US trade watchdog puts down the phone to Qualcomm, reaches for probe, sticks it in Apple
Investigation may lead to iPhone, iPad ban in US
America's international trade watchdog is officially probing Apple over claims its iPhones and iPads infringe technology patents.
The ITC announced Tuesday it had begun a Section 337 investigation of the Cupertino giant to assess whether iOS smartphones and fondleslabs should be banned from being imported into America because they rip off designs belonging to California-based Qualcomm.
"The US International Trade Commission has voted to institute an investigation of certain mobile electronic devices and radio frequency and processing components thereof," the agency said.
"The products at issue in the investigation are mobile electronic devices – such as the iPhone 7, and specific components for such devices – such as baseband processor modems."
This comes after Qualcomm filed a complaint with the watchdog: the Snapdragon designer wants an import ban placed on iPhones and iPads that use Intel-made wireless broadband modems, the operation of which allegedly infringes six patents held by Qualcomm.
Apple usually uses Qualcomm modem chips in its handhelds, but has started using Intel components in some of its latest products. Qualcomm reckons Apple's use of Intel's technology tramples on its patents, hence the import ban request.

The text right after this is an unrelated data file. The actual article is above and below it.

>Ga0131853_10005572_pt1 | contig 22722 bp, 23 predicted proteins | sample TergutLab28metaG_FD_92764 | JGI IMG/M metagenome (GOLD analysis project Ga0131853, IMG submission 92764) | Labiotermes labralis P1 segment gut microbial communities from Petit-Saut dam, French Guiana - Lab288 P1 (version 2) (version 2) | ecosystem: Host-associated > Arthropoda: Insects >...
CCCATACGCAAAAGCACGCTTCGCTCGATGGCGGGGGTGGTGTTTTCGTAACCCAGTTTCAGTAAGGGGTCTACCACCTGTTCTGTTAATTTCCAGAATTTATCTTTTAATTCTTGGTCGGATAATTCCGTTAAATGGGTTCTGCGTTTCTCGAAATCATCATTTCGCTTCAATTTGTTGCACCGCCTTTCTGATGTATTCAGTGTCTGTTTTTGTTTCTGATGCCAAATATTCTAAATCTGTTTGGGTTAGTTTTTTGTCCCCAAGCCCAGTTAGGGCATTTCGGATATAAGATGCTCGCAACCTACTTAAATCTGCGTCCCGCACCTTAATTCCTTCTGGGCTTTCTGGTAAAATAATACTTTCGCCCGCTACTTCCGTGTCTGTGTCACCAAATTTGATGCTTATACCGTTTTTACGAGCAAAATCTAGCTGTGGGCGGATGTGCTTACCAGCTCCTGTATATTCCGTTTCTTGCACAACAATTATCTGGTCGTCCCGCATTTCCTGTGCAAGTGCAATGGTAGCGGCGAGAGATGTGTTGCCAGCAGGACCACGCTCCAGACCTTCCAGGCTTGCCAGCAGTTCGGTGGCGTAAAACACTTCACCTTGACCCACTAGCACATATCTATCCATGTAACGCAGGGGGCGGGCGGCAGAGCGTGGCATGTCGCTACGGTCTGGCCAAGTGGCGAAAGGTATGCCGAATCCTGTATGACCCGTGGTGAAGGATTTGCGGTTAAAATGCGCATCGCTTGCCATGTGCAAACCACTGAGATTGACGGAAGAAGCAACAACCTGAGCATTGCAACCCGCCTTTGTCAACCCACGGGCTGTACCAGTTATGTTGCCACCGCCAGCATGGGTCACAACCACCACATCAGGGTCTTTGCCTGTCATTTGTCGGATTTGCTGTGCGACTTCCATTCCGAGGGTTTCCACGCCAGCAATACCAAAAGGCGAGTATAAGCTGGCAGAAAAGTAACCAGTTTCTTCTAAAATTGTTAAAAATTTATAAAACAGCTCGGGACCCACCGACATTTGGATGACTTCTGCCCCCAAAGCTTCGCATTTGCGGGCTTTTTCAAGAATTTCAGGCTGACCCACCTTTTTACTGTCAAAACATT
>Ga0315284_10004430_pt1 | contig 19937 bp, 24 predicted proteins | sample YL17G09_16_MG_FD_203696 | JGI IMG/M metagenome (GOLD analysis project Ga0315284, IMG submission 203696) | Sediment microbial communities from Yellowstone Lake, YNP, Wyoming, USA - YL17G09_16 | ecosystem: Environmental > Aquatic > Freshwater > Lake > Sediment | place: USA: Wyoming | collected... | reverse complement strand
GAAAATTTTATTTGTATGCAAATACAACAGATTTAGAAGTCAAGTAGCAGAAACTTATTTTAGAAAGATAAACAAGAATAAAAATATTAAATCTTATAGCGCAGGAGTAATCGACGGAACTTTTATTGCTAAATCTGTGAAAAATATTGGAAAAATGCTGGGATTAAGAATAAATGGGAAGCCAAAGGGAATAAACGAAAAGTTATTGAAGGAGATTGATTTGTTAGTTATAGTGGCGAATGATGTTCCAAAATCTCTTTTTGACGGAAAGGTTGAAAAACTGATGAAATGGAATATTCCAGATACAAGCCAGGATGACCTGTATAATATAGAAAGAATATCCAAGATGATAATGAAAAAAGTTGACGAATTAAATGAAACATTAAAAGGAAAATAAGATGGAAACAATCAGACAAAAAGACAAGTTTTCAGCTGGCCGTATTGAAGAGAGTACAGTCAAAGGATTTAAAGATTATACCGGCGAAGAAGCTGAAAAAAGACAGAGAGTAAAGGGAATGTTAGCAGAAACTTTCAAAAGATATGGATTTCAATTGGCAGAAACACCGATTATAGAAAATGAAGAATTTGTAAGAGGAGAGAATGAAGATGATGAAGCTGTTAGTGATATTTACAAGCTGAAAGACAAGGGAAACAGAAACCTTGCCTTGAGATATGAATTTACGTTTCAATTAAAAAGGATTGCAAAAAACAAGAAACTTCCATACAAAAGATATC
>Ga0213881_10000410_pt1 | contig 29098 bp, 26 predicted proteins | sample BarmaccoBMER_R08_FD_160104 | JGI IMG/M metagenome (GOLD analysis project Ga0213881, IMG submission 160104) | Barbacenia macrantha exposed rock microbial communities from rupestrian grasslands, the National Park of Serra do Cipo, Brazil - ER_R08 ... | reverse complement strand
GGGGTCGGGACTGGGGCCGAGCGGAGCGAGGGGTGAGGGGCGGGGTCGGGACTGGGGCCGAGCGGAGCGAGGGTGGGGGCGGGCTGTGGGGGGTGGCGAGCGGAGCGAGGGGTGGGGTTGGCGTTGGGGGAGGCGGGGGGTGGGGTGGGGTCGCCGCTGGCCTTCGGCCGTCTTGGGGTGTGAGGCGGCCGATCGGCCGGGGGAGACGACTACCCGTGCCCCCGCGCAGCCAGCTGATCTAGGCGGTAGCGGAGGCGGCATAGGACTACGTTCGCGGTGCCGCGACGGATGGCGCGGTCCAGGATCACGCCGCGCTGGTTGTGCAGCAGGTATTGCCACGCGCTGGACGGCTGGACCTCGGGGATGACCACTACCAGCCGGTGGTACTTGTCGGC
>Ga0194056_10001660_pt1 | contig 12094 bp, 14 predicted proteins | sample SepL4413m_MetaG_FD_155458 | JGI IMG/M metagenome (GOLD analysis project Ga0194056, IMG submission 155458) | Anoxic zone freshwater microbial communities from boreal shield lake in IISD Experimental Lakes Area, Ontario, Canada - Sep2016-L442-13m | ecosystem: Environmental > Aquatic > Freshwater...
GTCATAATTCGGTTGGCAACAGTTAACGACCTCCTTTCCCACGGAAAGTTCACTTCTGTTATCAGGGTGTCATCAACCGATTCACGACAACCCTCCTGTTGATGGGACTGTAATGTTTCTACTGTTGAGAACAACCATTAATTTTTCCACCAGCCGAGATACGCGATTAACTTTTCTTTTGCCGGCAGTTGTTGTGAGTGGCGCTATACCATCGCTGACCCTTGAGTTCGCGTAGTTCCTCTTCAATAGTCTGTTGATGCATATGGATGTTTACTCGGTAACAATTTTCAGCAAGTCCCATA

"Qualcomm is pleased with the ITC's decision to investigate Apple's unfair trade practices and the unauthorized importation of products using Qualcomm's patents," said Qualcomm EVP and general counsel Don Rosenberg.
"We look forward to the ITC's expeditious investigation of Apple's ongoing infringement of our intellectual property and the accelerated relief that the Commission can provide."
Apple did not respond to a request for comment on the matter.
Apple and Qualcomm have been locked in an ongoing dispute over the royalty payments Apple coughs up for patents it uses in the iPhone and other mobile devices. Claiming that Qualcomm overcharges it and other companies to license its patents, Apple has sued Qualcomm for a billion dollars and around six months ago ordered its manufacturers not to pay licensing fees to the chip designer.
Apple has also called in the FTC to investigate the licensing terms, triggering a tit-for-tat suit from Qualcomm to the ITC.
If this whole thing sounds petty and childish, it's because it most certainly is. Both sides should have been able to settle the matter months – if not years – ago, and should have agreed on a new set of patent deals. ®